Christina was nice enough to buy me all of the necessities for processing black and white film at home for Valentine’s Day. Immediately, I found myself wanting to experiment. I had a couple rolls of T-Max 400 and a desire to find out how well the film can be pushed. After some searches online, I wasn’t able to find any examples of the film being pushed more than 2 stops. I assumed that there were two possible reasons for this. Firstly, others had tried this already and found the result so terrible they didn’t take the time to show them to anyone else. Secondly, no one else was silly enough to attempt abusing T-Max like this. Both reasons still feel possible, but luckily for you and myself, I am silly enough to abuse film just to see what happens.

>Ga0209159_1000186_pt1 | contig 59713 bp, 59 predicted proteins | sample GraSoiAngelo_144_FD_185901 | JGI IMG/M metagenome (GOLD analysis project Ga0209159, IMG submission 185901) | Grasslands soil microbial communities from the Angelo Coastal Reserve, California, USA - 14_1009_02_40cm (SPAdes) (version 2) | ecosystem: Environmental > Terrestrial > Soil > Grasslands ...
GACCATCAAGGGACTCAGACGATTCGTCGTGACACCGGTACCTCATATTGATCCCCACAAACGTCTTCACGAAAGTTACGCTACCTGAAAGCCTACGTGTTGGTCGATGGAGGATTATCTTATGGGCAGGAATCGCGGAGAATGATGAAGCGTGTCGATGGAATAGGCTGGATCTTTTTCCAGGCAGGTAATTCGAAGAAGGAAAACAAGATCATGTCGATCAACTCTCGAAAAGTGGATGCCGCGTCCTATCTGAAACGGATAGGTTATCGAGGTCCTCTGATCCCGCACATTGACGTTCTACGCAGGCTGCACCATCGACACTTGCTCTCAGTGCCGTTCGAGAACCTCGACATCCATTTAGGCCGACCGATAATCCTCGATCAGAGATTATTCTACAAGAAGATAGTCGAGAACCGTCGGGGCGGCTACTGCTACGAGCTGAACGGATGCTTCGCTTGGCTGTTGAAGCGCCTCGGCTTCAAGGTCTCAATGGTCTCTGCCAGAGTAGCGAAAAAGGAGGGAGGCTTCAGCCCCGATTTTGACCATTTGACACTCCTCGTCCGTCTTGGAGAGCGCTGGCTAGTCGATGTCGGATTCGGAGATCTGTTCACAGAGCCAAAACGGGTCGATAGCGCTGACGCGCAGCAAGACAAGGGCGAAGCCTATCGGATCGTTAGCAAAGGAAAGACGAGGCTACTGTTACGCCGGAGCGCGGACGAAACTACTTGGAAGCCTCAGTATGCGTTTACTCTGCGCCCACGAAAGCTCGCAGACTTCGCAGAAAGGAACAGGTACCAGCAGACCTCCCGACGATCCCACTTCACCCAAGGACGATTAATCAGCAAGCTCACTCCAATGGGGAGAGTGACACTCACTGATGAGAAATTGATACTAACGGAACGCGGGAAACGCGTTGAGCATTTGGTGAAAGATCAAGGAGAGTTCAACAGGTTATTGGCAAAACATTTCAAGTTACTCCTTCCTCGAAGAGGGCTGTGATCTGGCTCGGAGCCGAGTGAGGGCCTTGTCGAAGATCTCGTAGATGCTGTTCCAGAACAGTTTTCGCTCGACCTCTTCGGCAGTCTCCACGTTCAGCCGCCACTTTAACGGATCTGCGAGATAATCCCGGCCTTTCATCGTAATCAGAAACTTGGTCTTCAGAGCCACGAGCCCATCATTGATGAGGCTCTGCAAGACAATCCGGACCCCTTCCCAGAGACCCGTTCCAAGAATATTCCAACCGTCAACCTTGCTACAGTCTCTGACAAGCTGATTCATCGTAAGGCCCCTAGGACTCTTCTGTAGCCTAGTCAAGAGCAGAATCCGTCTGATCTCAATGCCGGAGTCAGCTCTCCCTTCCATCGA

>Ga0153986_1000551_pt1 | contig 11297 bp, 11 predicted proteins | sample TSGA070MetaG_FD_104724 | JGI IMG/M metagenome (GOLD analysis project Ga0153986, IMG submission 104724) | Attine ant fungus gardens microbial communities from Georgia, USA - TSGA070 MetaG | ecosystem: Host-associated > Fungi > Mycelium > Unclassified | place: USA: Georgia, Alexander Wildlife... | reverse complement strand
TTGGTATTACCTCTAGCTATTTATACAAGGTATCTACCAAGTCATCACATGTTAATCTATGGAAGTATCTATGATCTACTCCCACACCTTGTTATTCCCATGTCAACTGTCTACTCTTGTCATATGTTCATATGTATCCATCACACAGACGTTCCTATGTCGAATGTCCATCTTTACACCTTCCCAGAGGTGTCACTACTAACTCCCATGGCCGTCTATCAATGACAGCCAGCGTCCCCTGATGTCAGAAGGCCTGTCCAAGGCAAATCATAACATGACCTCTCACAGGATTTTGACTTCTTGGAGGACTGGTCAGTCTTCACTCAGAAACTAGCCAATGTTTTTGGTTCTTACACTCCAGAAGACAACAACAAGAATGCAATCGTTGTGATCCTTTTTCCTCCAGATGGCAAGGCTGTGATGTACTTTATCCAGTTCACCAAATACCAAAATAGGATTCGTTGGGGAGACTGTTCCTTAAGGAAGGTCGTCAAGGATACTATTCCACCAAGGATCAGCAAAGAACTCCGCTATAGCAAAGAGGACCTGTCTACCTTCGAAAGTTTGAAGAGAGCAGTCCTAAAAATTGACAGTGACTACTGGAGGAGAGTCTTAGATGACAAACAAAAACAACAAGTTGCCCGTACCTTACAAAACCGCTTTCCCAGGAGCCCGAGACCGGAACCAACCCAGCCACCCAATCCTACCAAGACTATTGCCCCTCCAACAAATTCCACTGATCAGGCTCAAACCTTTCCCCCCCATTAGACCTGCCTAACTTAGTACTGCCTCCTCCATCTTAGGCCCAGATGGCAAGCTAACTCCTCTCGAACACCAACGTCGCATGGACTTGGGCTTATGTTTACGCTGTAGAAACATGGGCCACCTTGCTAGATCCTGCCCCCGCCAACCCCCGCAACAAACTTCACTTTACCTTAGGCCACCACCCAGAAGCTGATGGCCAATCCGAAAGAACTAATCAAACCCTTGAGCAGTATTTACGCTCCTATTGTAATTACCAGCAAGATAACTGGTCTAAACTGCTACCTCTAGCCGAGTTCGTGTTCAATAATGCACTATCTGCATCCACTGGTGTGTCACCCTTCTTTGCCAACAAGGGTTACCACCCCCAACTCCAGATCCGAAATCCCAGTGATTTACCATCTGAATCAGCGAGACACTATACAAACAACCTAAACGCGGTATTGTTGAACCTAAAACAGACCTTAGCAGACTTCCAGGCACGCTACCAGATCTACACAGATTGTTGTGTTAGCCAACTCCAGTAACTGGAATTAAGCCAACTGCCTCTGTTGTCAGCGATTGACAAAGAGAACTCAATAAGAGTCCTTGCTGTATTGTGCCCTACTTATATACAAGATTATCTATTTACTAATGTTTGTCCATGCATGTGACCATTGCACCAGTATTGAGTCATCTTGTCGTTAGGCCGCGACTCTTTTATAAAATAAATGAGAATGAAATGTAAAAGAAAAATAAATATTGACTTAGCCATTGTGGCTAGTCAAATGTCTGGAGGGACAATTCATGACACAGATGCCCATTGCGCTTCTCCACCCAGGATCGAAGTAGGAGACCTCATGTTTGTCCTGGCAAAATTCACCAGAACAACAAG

The following weekend, I took photos during a trip Aage and I took to the coast and then around the house when we returned. Below are some of the resulting images. As you will see, it appears that the grain becomes dramatically large and because of this there is a general lack of crisp detail, but not all sharpness is lost. Secondly, because the film is being pushed so far beyond its normal ability to capture light and form a strong exposure, there is a great deal of contrast between the light and dark parts in some of the images that do not have consistent lighting across the frame. This could be handy if a certain look is being sought that normally requires some fooling around with light to achieve, otherwise, it is a very unforgiving drawback to pushing the film this far. There are a number of images that were rendered unusable because of lightly shadowed faces.